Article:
Create your dream world
… with a Setting Sketch for each location.
In the same way as a scriptwriter sets the scene for a film, a novelist needs to invent a dream world for the cast of characters to inhabit.
The choice for each dream world setting within the world of your novel is entirely yours.
- You could stick close to home using familiar locations.
- Distant lands could give you the excuse to travel for research purposes.
- Or, you could invent a world set in the future and/or outer space.
Whatever you decide, I recommend you make notes in the run up to NaNoWriMo, so that you are totally immersed in that world on 1 November as you write your opening scene.
Creating a new Setting Sketch for Helen’s dream home
Creating a new Setting sketch is done in the same way as creating a Character Sketch, except you want it in the Places folder.
Right click on the Places folder and select Add / New From Template / Setting Sketch.
Scrivener’s Setting Sketch template
Scrivener’s Setting Sketch template provides these headings to prompt you to describe your location.
- Role in Story
- Related Characters
- Unique Features
These headings are recommendations only.
Creating your own Location Template
If this list doesn’t suit you, you can create your own Setting Sketch template. It’s done in the same way as setting up your own Character Sketch template (see this post), except it’s the default Setting Sketch document that you’ll duplicate and amend to suit.
Maybe you’ve been on a creative writing course and you prefer a much more detailed version, and/or you’ve read several books on world building, and would like to devise your own list.
For example, under ‘Description’ you might add:
- Building type
- Who lives/works here
For ‘Sights’, you might have subheadings:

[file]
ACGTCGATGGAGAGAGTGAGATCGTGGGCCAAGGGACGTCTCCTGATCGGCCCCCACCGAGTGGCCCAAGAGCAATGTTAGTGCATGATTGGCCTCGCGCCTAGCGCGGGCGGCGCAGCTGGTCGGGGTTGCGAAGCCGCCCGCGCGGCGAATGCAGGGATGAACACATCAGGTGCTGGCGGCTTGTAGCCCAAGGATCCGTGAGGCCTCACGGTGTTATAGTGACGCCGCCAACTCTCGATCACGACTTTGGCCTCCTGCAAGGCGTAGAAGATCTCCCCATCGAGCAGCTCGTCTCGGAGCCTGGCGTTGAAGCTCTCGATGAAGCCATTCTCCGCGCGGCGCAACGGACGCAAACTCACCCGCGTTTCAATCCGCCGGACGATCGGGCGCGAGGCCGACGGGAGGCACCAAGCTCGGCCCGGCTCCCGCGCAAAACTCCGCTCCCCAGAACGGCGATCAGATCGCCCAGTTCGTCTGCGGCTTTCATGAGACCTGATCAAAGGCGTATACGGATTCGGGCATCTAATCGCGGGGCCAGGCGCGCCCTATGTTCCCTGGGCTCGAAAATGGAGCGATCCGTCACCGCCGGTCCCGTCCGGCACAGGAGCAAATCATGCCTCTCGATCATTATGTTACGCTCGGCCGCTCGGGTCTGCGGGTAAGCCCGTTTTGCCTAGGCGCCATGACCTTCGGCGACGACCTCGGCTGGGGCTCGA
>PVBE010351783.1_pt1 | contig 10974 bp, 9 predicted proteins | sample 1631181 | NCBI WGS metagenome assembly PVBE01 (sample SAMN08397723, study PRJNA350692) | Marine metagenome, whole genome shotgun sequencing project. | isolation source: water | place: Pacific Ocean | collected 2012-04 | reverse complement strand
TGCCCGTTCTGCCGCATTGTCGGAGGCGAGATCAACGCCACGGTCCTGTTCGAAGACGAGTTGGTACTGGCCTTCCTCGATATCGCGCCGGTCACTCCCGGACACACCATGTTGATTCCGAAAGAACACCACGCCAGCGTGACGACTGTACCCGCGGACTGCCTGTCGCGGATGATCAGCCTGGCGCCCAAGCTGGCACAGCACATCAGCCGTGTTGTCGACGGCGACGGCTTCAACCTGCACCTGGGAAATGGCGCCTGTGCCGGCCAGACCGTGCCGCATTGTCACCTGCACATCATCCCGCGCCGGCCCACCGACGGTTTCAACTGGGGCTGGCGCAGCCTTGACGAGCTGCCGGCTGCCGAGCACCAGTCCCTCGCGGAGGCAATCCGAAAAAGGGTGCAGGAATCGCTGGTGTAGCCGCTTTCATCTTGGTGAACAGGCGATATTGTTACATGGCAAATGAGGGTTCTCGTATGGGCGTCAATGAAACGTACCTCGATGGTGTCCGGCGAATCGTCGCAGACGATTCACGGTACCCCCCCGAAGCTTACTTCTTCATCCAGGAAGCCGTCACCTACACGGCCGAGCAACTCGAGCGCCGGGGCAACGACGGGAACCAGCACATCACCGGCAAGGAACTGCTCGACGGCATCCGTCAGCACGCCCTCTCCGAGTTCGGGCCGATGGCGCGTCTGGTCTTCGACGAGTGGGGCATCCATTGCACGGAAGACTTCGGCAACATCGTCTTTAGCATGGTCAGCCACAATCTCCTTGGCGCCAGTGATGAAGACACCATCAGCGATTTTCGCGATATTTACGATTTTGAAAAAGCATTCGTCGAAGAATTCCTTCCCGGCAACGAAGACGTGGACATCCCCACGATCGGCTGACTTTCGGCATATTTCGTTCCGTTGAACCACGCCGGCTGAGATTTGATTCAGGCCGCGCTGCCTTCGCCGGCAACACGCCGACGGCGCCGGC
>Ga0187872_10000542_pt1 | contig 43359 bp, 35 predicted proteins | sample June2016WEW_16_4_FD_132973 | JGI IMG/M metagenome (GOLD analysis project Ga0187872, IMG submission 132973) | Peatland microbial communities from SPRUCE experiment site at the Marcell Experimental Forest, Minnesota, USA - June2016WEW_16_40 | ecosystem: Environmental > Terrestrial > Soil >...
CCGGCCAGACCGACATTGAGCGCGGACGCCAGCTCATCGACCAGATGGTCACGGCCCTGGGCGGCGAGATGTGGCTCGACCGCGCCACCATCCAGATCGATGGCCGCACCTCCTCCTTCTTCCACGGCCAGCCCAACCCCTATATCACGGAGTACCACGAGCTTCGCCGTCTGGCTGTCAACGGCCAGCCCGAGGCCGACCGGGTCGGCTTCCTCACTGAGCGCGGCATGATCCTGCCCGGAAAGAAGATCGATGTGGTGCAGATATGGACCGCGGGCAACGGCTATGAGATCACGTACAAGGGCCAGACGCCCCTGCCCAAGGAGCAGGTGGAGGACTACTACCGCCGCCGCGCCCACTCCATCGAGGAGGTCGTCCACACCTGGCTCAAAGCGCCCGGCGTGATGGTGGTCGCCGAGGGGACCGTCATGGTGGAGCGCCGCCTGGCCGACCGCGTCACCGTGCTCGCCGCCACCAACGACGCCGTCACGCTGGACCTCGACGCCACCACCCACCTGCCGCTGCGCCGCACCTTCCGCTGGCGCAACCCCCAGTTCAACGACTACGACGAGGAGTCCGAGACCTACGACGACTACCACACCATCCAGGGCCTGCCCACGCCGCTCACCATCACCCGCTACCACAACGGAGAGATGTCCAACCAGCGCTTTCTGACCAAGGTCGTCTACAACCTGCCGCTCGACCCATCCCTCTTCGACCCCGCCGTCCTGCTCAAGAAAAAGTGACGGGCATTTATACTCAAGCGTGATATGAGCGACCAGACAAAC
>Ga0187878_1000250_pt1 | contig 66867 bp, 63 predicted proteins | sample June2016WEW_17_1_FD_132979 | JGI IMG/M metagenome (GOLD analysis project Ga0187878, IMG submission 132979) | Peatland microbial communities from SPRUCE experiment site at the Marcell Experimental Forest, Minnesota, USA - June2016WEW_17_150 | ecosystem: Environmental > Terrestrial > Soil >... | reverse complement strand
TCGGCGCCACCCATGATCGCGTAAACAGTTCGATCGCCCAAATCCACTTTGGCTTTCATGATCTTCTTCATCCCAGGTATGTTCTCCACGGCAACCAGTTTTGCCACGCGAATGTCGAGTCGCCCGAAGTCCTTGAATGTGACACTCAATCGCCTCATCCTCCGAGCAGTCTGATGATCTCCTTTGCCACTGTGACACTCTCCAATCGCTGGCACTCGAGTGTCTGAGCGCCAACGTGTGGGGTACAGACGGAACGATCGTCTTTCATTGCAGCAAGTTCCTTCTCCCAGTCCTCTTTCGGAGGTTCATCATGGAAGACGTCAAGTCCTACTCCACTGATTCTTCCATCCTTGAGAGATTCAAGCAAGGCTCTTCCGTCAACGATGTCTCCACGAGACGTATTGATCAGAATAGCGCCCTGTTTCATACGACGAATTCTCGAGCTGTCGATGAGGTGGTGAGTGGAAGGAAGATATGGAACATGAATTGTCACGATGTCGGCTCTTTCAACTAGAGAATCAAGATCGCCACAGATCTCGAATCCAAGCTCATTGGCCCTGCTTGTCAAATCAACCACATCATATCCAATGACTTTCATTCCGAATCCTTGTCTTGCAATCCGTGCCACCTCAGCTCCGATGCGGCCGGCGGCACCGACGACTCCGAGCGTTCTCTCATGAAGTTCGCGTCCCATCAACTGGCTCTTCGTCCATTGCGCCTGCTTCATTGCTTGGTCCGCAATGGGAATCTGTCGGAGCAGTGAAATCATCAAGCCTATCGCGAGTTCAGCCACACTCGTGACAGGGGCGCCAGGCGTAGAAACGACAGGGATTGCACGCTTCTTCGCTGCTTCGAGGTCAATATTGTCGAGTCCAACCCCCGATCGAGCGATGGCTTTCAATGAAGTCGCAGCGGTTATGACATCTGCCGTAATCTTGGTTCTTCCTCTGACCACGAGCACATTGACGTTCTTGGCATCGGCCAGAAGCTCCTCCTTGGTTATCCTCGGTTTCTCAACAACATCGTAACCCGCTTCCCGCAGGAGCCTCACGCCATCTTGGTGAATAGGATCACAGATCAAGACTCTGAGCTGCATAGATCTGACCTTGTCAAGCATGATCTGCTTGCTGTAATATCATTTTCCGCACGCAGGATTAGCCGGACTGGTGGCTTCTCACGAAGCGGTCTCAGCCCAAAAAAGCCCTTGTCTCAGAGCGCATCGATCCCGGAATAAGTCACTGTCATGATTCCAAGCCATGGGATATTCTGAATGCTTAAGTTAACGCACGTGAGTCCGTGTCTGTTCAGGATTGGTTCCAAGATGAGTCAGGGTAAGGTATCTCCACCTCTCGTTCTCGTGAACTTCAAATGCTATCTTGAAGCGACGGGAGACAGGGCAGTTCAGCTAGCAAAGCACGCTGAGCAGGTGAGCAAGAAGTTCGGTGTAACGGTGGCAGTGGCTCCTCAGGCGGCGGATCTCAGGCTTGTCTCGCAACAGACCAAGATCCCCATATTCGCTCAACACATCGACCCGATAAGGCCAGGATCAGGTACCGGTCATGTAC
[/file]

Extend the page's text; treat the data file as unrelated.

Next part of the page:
- View of front as you arrive
- From downstairs front
- View from upstairs back
The locations in my Dead Wood novel
So, far – it’s early days! – I have identified four locations:
- Helen’s dream home
- The home of her next door neighbour, Nicola
- The Green Acres Golf Club, where Helen’s second husband, Paul, spends most of his time
- The Waterside holiday retreat which Helen visits for a weekend
One fun thing to do when setting a location is to search the Internet for suitable homes for your characters.
Look what I chose for Helen as her dream home
In searching for where Helen might want to call ‘home’ for the duration of this novel, I became aware that she was not happy, wherever she was. Digging deeper, it occurred to me that she’d compromised with Paul and that he’d chosen where they would live.
So, I found myself playing the part of Paul, like in one of those TV programs where a couple are shown around several homes. I could see what he liked in the properties, and what she didn’t like.
I ‘plumped’ for this beautiful barn conversion. It suits him, but not her!
I have noted the interior space, so when Helen has a conversation with anyone else, say, in the kitchen, I can picture it. I can also see her planting up the borders with highly scented plants.
That ‘inspiration’ came from completing the entries in the default template for Places provided by Scrivener.
Adding location details as they occur to you
My story centres on Helen’s weekend retreat at a location I have yet to discover!
However, I do know she will be able to see the sea from this retreat – something that is missing from the home she shares with Paul.
For your novel, note any details like these. Then, when you get a minute, you might start researching. I’ll explain how to collect research materials within your Scrivener project file in a subsequent blogpost …
Simply Scrivener Specials
To see me demonstrate how to create a setting sketch, or if you need to ask any questions about Scrivener, book a place at one of the Simply Scrivener Special webinars. 60 minutes of Q&A on Scrivener with me, Anne Rainbow, ScrivenerVirgin.
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